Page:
Selected and annotated by Malcolm MacDonald
It has been said that the Three Choirs Festival has not the same hold on the country folk as it had in the late ’eighties: this I cannot confirm but, for my part, as a musician I have an undiminished interest in the new works to be performed in September at Hereford, — Alexander Brent Smith’s Elegy, for soprano and bass soli, chorus and orchestra (Novello, 2s [10p]), and George Dyson’s Quo Vadis, for soprano, contralto, tenor and bass soli, chorus and orchestra (Novello, 4s [20p]).
The Elegy is a deeply felt exhibition of refined, sensitive writing. Whether the means adopted in this miniature oratorio are capable of making a collective impression can only be proved in performance. The atmosphere of a cathedral is ideal for contemplation. The words are drawn from the Psalms, the Epistle to the Corinthians, the Beatitudes, and the Revelation. If the style lacks cohesion or continuity, it is by the composer’s habit of obtaining contrast by frequent antiphonal use of voices and orchestra.
Actually the music is continuous and contains many impressive pages. Apart from the gradual approach to the right mood of the finale (‘For the lamb shall lead them’) in the key of D major, a psychological situation suggestive of the finale of Gerontius in the same key, we are not conscious of Elgar’s influence. Occasionally, as in the ‘Daily terrors now assail me’, we do feel the influence of the ‘Manzoni’ Requiem. Original nuances are ‘Behold, I am Alpha and Omega’, marked pianissimo at Section 31, and ‘He cometh like a flower’ fortissimo, ‘and is cut down’ pianissimo, at Section 13. The outstanding quality of the Elegy is its sincerity and sensitivity for verbal values and musical expression. It is dedicated to the memory of Elgar1.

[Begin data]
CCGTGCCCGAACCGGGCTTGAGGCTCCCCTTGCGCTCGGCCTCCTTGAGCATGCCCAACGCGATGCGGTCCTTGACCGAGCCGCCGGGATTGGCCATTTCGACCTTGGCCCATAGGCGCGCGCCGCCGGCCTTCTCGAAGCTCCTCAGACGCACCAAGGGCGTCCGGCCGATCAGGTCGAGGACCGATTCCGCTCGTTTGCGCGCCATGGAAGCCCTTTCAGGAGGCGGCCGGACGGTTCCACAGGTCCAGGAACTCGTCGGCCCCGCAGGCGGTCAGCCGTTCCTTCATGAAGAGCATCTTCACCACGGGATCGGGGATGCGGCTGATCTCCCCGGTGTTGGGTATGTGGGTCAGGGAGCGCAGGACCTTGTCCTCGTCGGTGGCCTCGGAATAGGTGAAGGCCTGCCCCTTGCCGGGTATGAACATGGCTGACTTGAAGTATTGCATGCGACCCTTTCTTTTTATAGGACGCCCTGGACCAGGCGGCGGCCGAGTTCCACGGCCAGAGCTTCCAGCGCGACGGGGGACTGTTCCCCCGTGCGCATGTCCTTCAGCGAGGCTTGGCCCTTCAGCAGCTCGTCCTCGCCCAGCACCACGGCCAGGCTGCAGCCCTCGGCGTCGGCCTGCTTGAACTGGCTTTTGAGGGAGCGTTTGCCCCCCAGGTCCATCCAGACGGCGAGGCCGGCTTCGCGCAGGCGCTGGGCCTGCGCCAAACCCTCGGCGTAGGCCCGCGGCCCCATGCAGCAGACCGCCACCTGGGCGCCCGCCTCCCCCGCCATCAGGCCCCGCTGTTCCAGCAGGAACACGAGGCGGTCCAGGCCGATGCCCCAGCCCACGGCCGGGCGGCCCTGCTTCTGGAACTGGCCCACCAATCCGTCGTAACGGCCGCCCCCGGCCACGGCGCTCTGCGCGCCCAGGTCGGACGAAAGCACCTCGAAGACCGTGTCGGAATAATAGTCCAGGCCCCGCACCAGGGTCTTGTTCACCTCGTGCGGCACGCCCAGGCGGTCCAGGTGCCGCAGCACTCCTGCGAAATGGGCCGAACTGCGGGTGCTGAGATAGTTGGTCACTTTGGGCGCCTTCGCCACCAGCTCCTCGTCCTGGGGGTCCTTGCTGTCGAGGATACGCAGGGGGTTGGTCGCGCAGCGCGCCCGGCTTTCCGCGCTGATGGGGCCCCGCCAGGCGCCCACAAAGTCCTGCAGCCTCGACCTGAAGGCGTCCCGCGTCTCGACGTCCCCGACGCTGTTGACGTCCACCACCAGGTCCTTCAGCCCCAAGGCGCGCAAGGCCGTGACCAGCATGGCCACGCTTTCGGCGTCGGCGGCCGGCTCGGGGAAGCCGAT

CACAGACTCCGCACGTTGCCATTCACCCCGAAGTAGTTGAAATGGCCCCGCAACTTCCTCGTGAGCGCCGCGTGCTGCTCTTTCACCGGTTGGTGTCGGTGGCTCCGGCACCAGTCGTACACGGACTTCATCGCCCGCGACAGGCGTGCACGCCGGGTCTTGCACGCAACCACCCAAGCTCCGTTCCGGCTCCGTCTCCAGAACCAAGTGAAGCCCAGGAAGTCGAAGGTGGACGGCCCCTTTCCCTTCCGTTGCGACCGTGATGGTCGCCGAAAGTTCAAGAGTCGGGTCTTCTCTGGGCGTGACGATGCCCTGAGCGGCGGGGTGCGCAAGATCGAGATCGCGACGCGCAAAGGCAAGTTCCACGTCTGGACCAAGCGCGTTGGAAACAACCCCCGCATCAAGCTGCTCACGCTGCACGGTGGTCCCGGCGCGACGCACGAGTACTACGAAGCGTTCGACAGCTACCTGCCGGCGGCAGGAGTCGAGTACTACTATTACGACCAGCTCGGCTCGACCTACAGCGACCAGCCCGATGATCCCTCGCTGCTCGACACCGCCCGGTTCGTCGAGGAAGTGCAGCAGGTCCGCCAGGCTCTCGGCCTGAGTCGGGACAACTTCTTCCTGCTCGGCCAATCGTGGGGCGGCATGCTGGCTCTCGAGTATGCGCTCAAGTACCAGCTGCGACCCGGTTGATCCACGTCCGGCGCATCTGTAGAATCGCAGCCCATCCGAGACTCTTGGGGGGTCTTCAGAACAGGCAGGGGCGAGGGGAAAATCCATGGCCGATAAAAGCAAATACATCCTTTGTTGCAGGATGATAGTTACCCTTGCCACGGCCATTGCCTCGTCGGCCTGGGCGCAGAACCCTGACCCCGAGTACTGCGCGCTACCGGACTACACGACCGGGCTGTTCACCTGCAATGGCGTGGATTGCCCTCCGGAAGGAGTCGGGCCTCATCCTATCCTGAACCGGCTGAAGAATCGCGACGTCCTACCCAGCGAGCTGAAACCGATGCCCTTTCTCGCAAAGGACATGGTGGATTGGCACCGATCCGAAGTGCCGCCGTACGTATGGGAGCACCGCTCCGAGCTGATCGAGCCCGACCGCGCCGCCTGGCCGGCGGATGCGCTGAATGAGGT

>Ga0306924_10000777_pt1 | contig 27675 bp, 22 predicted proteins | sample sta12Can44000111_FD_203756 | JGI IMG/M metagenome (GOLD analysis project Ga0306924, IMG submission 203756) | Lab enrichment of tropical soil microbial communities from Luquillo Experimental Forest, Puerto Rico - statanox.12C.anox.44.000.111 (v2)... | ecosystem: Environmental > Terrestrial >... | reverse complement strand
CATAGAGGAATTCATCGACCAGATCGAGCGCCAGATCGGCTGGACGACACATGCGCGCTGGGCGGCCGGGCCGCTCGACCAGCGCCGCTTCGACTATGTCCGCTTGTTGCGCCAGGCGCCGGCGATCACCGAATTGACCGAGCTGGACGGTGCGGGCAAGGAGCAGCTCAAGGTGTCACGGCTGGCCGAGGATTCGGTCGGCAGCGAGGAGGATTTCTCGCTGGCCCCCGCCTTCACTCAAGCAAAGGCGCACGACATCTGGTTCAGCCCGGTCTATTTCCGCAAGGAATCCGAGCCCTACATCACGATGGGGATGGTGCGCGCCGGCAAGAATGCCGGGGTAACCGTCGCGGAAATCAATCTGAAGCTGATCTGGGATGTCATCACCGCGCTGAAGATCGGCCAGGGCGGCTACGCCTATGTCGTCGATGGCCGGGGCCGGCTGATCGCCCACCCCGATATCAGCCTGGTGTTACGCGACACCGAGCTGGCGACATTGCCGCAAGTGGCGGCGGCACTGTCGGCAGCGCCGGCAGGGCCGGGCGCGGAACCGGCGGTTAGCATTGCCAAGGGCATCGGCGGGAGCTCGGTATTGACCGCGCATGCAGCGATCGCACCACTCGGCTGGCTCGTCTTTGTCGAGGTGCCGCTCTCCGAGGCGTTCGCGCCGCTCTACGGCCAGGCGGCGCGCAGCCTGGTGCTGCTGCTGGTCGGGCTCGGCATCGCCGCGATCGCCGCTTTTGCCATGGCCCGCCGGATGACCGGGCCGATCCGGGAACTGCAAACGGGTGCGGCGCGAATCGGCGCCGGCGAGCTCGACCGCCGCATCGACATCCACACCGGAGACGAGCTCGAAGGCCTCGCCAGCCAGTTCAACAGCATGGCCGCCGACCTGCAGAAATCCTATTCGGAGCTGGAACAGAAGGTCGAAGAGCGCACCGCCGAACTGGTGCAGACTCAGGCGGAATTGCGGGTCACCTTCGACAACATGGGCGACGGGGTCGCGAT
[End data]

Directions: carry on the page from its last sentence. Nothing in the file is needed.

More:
The remainder of this item, dealing with Dyson’s Quo Vadis will be found in Havergal Brian on music, Vol 1. See bibliography. ↩︎
On the other hand, by La main gauche
Musical opinion, June 1939, p. 777